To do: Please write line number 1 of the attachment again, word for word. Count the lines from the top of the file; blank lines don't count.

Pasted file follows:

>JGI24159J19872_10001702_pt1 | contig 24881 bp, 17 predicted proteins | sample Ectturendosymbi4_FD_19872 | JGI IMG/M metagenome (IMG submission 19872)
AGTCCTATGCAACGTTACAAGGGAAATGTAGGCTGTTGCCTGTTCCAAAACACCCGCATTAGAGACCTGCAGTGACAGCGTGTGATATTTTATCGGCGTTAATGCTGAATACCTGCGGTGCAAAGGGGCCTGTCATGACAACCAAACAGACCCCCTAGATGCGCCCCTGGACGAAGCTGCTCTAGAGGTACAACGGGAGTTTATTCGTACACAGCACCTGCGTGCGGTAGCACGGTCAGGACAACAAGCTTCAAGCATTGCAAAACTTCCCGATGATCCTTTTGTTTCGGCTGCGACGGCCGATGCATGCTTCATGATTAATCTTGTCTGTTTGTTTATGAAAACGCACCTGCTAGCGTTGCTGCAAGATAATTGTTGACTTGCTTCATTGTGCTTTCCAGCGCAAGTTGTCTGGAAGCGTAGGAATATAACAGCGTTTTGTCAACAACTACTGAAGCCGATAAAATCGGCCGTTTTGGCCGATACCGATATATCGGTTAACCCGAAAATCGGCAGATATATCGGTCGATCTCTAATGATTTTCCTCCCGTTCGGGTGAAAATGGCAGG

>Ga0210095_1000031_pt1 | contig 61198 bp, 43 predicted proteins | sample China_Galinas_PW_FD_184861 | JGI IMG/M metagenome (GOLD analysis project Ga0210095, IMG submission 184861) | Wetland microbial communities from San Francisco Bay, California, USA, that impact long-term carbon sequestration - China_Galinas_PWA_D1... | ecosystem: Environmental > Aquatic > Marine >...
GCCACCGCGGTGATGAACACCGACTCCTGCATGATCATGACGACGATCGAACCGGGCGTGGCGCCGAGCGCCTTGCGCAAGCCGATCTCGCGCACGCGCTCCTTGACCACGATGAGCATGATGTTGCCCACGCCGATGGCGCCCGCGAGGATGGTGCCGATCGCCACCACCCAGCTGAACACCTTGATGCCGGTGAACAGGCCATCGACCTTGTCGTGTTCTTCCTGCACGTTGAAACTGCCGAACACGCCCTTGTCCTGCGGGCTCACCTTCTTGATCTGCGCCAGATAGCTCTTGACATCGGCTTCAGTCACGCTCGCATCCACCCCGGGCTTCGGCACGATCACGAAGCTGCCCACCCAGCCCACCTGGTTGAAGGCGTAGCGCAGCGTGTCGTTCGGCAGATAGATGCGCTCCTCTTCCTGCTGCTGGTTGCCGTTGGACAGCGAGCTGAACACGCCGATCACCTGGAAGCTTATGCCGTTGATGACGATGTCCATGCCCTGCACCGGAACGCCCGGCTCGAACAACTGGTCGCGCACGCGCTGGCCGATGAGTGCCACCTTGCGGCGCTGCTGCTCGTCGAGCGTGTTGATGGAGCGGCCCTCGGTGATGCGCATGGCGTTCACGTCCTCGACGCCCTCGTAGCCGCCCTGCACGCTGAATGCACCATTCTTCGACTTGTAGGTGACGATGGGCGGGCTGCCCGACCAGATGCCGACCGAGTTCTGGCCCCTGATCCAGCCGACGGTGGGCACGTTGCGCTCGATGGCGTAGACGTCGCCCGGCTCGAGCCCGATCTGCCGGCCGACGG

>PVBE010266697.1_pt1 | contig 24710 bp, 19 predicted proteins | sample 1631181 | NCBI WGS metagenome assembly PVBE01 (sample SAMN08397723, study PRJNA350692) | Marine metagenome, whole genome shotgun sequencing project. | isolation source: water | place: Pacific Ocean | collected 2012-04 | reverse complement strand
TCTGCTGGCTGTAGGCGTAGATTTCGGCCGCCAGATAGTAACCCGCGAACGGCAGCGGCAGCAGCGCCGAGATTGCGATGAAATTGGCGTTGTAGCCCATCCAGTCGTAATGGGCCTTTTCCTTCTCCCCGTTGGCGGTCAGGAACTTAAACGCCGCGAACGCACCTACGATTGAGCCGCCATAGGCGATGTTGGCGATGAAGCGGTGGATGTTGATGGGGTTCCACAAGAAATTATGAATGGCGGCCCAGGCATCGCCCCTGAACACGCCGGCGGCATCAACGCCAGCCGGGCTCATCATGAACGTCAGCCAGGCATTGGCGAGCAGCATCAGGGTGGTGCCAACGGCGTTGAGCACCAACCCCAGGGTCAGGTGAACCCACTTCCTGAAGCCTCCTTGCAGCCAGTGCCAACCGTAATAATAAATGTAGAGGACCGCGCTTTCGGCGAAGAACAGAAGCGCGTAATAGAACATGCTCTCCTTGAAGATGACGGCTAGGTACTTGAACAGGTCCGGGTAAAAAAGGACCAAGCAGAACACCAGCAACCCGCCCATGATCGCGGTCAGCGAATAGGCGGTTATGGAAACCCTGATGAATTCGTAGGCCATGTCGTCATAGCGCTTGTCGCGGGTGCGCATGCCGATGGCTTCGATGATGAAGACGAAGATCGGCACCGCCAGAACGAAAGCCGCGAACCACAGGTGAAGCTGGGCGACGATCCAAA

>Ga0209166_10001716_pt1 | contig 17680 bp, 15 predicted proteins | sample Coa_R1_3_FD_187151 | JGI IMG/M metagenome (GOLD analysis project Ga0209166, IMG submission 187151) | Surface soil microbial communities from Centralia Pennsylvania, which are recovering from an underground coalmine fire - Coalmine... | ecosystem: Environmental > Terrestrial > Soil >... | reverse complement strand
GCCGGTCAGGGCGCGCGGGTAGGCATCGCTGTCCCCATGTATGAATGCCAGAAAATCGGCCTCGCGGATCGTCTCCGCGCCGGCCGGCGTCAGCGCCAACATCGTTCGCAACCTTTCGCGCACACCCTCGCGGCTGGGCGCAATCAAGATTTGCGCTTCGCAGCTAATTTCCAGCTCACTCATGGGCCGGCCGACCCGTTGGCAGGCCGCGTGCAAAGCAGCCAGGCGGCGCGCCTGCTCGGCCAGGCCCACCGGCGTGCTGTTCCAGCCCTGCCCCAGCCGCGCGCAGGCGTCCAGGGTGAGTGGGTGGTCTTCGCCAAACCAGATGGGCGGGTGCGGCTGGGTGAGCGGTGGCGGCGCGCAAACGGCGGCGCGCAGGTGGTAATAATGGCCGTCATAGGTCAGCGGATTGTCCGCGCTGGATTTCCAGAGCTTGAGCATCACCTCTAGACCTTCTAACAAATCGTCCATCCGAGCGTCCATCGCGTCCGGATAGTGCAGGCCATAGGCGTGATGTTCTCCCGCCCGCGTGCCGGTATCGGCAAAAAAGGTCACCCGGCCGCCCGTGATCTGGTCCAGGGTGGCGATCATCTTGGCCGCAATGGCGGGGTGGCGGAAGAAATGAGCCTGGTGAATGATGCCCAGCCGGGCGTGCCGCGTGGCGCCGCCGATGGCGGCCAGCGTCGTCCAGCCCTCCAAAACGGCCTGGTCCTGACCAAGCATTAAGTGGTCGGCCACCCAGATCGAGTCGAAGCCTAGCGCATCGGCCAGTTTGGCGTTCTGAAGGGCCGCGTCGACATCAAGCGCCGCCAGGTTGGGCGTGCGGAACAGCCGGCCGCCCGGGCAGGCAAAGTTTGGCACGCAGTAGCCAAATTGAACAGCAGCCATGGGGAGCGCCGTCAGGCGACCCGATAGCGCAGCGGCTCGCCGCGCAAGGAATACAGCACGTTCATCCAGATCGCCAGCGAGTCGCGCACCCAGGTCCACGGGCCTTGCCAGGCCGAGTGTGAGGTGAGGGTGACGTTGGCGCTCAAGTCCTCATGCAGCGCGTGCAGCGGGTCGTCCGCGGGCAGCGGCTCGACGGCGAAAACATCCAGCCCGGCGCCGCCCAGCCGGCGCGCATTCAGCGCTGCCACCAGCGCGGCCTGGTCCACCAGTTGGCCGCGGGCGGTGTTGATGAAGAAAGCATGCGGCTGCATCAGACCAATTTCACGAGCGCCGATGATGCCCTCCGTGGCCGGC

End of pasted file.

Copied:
>JGI24159J19872_10001702_pt1 | contig 24881 bp, 17 predicted proteins | sample Ectturendosymbi4_FD_19872 | JGI IMG/M metagenome (IMG submission 19872)